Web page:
|Publication number||US5630443 A|
|Application number||US 08/537,956|
|Publication date||May 20, 1997|
|Filing date||Oct 2, 1995|
|Priority date||Oct 3, 1994|
|Publication number||08537956, 537956, US 5630443 A, US 5630443A, US-A-5630443, US5630443 A, US5630443A|
|Original Assignee||Rosenberg; Peretz|
|Export Citation||BiBTeX, EndNote, RefMan|
|Patent Citations (11), Referenced by (4), Classifications (11), Legal Events (3)|
|External Links: USPTO, USPTO Assignment, Espacenet|
The present invention relates to control devices controlled by a buoyant body.
Devices controlled by buoyant bodies are used in a number of applications. One common application is as an actuator for controlling a valve or the like in response to liquid level, e.g., in a toilet flushing system. However, in the conventional devices including a buoyant body actuator, the buoyant body moves continuously in response to changes in liquid level so that the actuating point is not precise. As a result, considerable quantities of water are wasted in such a flushing system since the tank reservoir begins to refill while the valve is still open and the water is still being flushed.
An object of the present invention is to provide a buoyant body control device having advantages in the above respects.
According to the present invention, there is provided a control device comprising a liquid reservoir having an inlet for feeding a liquid into the reservoir and an outlet for discharging the liquid from the reservoir; and a buoyant body within the reservoir and movable to an upper control position and to a lower control position in response to the level of the liquid in the reservoir. The buoyant body includes an outer surface normally engageable with a surface of the reservoir in the lower control position but movable by buoyancy away from the surface of the reservoir towards the upper control position during the filling of the reservoir with the liquid. The outer surface of the buoyant body includes a cavity circumscribed by a rim engageable with the surface of the reservoir in the lower control position of the buoyant body to define a chamber isolated from the reservoir when the liquid is at a low level within the reservoir. The device includes a passageway which normally connects the chamber to a source of low pressure but which is connectible to a source of higher pressure, such that during the filling of the reservoir with the liquid, the low pressure applied to the chamber by the low pressure source normally holds the buoyant body in the lower control position until the chamber is connected by the passageway to the source of higher pressure to permit the buoyant body to move by buoyancy to the upper control position.
It will thus be seen that in such a control device, the buoyant body does not move continuously in response to the change in liquid level as the reservoir is filled, but rather is retained in its initial lower position, despite its buoyancy, until the pressure applied to the mentioned chamber via the passageway is increased to release the buoyant body and to permit it to move by buoyancy to its upper position. Since the buoyancy force has substantially increased during this filling of the reservoir, the movement of the buoyant body to its upper position is effected by a quick snap-action. In addition, since the buoyant body is thus retained in its lower position, not by its weight but rather by the low-pressure chamber, the buoyant body may be of relatively low weight as compared to its volume so that the buoyant body will not assume its lower control position until the reservoir has been substantially emptied of the liquid.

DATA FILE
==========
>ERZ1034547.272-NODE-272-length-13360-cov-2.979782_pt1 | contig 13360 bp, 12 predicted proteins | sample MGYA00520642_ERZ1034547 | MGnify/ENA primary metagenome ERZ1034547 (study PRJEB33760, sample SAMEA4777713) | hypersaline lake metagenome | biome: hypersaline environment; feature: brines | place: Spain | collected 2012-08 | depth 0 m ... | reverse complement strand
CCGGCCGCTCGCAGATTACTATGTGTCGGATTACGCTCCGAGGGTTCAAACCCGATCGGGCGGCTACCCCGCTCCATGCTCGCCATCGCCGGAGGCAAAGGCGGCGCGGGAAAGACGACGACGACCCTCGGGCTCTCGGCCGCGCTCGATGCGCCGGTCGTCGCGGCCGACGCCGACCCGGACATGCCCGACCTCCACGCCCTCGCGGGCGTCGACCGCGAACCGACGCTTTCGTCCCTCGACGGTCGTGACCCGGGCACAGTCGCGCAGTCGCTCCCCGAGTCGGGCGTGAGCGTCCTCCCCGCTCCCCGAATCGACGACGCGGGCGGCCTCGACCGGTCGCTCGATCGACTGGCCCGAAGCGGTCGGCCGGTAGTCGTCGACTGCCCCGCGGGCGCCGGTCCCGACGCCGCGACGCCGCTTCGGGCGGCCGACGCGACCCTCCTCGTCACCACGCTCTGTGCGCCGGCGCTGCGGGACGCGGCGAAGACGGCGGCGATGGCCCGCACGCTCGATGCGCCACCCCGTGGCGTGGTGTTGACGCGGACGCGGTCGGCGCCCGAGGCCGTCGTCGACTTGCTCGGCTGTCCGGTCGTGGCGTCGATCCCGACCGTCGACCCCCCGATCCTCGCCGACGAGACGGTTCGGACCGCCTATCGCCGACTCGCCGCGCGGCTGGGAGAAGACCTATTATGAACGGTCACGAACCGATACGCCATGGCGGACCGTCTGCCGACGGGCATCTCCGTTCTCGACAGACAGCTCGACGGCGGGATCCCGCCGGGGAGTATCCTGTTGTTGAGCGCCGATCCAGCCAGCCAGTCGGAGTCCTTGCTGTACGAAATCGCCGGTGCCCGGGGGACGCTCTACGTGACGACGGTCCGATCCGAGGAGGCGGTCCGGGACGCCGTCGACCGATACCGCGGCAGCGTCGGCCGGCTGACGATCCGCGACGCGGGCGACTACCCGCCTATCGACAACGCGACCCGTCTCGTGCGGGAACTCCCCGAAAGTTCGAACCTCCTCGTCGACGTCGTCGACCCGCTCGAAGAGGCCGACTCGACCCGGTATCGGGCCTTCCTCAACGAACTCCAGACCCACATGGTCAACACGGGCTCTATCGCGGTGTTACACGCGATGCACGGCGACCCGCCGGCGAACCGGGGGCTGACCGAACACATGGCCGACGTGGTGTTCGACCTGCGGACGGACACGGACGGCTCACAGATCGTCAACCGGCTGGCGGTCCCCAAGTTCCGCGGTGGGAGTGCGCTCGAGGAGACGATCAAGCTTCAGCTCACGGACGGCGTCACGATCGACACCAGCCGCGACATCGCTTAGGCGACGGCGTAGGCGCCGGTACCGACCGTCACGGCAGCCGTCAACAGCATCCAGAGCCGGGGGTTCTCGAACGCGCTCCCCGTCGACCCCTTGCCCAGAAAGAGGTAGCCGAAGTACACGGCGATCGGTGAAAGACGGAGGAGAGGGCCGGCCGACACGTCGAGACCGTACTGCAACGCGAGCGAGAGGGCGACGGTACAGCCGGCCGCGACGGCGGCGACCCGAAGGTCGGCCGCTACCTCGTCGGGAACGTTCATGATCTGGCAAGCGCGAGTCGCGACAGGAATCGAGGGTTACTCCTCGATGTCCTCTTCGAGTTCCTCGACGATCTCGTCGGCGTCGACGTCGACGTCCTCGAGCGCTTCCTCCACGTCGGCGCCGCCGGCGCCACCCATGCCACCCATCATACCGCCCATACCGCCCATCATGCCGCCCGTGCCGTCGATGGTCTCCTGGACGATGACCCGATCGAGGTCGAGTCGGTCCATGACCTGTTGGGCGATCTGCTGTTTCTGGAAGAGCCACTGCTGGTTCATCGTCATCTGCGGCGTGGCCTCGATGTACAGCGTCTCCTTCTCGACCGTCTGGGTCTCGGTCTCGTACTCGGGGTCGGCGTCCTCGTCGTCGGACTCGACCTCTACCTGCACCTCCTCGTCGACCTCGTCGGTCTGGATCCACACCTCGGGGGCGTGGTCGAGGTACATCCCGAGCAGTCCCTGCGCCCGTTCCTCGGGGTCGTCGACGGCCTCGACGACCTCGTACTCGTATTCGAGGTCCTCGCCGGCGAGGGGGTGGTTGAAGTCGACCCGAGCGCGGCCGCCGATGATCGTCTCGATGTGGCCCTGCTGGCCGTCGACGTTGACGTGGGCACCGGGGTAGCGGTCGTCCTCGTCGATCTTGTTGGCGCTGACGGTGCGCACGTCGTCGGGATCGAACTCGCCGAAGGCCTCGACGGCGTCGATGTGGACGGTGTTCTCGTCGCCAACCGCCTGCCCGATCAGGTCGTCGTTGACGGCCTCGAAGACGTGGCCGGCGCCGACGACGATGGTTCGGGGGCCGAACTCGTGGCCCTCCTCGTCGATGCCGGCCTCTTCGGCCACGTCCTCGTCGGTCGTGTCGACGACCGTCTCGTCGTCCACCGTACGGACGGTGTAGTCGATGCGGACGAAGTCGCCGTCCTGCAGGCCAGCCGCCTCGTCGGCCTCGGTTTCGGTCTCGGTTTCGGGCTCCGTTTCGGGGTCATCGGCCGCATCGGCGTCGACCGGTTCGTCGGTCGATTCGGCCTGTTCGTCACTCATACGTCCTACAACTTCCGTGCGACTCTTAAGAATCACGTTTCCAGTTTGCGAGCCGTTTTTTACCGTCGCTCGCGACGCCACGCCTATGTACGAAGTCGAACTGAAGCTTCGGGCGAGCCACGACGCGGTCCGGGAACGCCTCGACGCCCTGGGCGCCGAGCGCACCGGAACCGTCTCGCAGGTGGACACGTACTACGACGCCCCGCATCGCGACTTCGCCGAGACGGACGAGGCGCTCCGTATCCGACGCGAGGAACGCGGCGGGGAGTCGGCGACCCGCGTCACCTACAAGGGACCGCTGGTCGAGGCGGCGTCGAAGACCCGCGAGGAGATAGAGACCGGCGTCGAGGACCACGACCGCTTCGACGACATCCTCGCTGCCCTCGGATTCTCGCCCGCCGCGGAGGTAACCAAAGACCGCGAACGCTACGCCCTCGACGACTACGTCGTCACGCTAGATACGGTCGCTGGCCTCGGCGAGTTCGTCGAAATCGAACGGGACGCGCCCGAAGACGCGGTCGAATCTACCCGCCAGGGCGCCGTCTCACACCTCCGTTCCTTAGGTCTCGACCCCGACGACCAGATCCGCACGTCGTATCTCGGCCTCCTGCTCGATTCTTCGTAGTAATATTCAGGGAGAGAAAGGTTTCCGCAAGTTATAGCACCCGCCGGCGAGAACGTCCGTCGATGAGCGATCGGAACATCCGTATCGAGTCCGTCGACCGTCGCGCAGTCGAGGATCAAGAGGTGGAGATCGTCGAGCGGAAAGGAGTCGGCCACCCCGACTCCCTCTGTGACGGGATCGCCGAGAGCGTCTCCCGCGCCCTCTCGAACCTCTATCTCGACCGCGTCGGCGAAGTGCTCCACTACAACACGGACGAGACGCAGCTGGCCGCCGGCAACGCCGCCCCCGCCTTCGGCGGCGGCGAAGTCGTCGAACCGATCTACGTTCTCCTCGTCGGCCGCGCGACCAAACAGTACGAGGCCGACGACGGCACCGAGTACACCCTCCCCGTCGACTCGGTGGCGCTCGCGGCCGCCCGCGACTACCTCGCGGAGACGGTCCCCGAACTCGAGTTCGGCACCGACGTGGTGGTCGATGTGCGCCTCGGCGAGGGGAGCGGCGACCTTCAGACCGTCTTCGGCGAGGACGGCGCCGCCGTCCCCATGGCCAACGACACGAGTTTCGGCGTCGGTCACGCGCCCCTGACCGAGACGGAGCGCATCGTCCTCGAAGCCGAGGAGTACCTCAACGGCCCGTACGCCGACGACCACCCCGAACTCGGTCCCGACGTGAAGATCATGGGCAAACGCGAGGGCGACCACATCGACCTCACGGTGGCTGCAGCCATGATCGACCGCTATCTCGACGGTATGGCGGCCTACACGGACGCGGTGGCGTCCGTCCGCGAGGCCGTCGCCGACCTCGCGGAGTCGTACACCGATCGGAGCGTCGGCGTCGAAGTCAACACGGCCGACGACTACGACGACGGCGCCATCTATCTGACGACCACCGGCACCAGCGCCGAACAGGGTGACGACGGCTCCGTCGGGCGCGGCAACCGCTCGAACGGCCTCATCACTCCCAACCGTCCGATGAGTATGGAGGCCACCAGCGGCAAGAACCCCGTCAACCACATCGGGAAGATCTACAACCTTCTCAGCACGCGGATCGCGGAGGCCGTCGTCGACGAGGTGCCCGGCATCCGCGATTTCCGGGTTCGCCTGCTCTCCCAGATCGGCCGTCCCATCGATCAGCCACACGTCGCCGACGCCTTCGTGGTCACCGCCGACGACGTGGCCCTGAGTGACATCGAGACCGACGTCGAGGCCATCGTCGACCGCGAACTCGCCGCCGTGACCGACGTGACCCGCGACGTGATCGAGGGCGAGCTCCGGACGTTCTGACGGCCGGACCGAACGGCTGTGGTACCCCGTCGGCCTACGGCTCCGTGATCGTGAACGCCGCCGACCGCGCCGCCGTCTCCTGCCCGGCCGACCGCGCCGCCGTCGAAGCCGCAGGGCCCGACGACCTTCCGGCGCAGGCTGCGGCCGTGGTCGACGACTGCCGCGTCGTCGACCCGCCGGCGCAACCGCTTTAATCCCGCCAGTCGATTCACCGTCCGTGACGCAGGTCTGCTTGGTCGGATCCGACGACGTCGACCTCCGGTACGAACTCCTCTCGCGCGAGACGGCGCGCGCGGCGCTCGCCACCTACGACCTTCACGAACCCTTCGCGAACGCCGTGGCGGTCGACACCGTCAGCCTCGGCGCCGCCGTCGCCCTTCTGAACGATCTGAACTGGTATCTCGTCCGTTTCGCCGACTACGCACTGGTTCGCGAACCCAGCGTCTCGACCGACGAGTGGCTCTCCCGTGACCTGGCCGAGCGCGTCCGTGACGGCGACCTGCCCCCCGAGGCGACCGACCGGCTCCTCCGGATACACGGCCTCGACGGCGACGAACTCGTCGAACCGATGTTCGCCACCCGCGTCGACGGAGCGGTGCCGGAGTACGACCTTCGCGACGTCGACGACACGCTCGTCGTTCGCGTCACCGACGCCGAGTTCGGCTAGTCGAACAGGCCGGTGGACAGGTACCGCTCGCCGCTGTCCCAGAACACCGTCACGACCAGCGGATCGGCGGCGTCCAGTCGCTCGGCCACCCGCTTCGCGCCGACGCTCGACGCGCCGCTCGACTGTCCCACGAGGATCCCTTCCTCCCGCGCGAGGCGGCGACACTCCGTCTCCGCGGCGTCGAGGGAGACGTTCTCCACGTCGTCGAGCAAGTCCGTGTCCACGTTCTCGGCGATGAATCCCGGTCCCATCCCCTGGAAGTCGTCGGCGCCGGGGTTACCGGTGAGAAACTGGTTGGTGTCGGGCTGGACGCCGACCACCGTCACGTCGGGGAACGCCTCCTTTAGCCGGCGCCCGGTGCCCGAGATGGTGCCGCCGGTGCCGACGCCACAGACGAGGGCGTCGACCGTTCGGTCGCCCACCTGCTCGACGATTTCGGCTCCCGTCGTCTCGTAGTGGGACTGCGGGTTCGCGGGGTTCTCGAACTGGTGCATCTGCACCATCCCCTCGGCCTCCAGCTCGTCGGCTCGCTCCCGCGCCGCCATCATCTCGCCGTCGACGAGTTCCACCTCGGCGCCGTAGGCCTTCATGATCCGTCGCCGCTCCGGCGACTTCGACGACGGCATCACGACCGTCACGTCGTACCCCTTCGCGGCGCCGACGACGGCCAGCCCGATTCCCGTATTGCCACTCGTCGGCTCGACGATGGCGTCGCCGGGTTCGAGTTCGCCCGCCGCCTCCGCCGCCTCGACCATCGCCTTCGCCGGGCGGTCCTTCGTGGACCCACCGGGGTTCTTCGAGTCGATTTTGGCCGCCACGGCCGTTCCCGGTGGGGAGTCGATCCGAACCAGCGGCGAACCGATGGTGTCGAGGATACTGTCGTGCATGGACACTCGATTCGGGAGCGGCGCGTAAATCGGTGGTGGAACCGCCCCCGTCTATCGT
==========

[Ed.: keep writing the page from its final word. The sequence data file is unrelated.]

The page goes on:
As will be described more particularly below, such a control device may be used as an actuator for actuating a valve at precise control points in response to liquid level. Such a control device may be used in many other applications, for example as a dosing device for dividing a liquid into predetermined doses or quantities.
Conceivably, the low-pressure chamber could be formed between any surface of the buoyant body and the reservoir in the initial lower position of the buoyant body. In most cases, however, the low pressure chamber would be formed between the bottom surfaces of the buoyant body and the reservoir; also, the source of low pressure would be the atmosphere.
Further features and advantages of the invention will be apparent from the description below.
The invention is herein described, by way of example only, with reference to the accompanying drawings, wherein:
FIG. 1 illustrates one form of liquid flow control device constructed in accordance with the present invention, in which the buoyant body therein is in its initial, lower control position;
FIG. 2 illustrates the control device of FIG. 1 with the buoyant body in its upper control position;
FIG. 3 illustrates another control device constructed in accordance with the invention, with the buoyant body in its initial, lower control position; and
FIG. 4 illustrates the device of FIG. 3 with the buoyant body in its upper control position.
The control device illustrated in FIGS. 1 and 2 may be used, for example, for controlling the refilling and discharging of water with respect to a tank in a toilet flushing system. The illustrated device includes a tank or reservoir 2 having an inlet 4 for feeding a liquid such as water into the reservoir, and an outlet 6 for discharging the liquid from the reservoir under the control of a valve, shown as manual valve 8. The interior of reservoir 2 is vented to the atmosphere via a vent opening 9 at its upper end.